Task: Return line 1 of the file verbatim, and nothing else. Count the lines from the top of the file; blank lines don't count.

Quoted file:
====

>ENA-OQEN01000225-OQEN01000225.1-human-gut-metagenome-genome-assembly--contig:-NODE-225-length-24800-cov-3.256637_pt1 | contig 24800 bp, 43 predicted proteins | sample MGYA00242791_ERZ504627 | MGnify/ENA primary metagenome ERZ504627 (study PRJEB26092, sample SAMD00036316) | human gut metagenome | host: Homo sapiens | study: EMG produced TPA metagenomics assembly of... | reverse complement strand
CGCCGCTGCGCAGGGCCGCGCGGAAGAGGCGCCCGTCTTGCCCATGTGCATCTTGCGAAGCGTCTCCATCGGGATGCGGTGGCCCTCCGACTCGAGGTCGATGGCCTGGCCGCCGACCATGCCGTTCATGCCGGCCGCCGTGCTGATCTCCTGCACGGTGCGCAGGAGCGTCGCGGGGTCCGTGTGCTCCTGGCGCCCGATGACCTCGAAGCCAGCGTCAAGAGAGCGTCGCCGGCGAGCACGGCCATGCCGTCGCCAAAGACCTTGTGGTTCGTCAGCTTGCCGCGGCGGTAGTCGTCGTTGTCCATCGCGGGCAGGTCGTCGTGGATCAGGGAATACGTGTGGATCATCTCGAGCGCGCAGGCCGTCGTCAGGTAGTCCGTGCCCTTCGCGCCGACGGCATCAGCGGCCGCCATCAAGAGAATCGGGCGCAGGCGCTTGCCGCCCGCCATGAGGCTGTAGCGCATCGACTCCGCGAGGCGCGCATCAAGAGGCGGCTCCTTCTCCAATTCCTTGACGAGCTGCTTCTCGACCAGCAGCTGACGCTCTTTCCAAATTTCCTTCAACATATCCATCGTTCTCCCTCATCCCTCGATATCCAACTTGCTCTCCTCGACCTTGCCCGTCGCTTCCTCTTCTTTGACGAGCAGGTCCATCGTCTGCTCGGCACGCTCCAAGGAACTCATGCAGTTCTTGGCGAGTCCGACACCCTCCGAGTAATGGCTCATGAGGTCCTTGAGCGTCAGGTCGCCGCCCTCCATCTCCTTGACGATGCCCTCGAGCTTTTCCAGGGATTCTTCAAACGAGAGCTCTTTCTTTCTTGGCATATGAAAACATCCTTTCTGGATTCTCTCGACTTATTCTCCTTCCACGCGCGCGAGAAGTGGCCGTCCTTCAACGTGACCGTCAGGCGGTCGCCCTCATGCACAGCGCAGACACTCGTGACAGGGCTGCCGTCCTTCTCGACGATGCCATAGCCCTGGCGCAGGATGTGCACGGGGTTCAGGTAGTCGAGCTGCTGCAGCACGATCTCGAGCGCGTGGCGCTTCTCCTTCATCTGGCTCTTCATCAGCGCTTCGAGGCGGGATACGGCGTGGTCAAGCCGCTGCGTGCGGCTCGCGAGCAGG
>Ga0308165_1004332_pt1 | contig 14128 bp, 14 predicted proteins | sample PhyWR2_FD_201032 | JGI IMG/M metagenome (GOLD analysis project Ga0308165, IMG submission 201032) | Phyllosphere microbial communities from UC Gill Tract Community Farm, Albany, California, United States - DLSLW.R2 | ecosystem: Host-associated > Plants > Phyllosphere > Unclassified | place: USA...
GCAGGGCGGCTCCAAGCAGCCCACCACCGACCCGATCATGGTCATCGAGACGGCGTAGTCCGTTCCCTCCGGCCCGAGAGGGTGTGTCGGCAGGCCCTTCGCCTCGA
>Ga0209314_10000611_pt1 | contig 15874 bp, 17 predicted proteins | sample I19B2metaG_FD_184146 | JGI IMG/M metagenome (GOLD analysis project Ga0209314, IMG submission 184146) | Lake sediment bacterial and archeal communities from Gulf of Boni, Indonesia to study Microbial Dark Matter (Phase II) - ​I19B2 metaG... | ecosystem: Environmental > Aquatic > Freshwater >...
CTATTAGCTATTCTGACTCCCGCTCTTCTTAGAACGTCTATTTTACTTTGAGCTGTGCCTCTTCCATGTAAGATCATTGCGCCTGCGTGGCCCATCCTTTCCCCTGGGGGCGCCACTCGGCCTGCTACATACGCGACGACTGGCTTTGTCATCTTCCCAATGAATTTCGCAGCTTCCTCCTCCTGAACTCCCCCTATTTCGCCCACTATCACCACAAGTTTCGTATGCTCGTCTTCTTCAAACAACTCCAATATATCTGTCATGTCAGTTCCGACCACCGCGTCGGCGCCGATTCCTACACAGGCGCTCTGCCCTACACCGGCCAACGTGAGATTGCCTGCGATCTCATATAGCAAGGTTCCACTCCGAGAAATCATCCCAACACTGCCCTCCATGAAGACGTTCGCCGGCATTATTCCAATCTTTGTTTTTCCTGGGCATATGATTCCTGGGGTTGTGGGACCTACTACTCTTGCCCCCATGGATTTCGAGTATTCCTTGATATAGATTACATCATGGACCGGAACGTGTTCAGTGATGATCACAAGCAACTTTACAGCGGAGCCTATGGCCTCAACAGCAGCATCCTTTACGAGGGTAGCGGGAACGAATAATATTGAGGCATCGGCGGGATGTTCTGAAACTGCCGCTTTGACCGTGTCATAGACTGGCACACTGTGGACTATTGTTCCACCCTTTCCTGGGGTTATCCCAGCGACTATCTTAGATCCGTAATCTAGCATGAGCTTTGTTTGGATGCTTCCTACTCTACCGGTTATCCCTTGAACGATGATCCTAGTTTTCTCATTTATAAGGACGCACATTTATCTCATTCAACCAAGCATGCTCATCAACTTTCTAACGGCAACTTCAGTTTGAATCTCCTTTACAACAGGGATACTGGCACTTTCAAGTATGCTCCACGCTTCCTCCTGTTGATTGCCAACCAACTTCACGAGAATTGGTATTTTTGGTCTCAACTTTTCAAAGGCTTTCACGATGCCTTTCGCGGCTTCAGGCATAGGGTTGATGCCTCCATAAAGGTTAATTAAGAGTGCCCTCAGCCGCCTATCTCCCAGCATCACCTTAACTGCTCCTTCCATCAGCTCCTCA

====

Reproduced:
>ENA-OQEN01000225-OQEN01000225.1-human-gut-metagenome-genome-assembly--contig:-NODE-225-length-24800-cov-3.256637_pt1 | contig 24800 bp, 43 predicted proteins | sample MGYA00242791_ERZ504627 | MGnify/ENA primary metagenome ERZ504627 (study PRJEB26092, sample SAMD00036316) | human gut metagenome | host: Homo sapiens | study: EMG produced TPA metagenomics assembly of... | reverse complement strand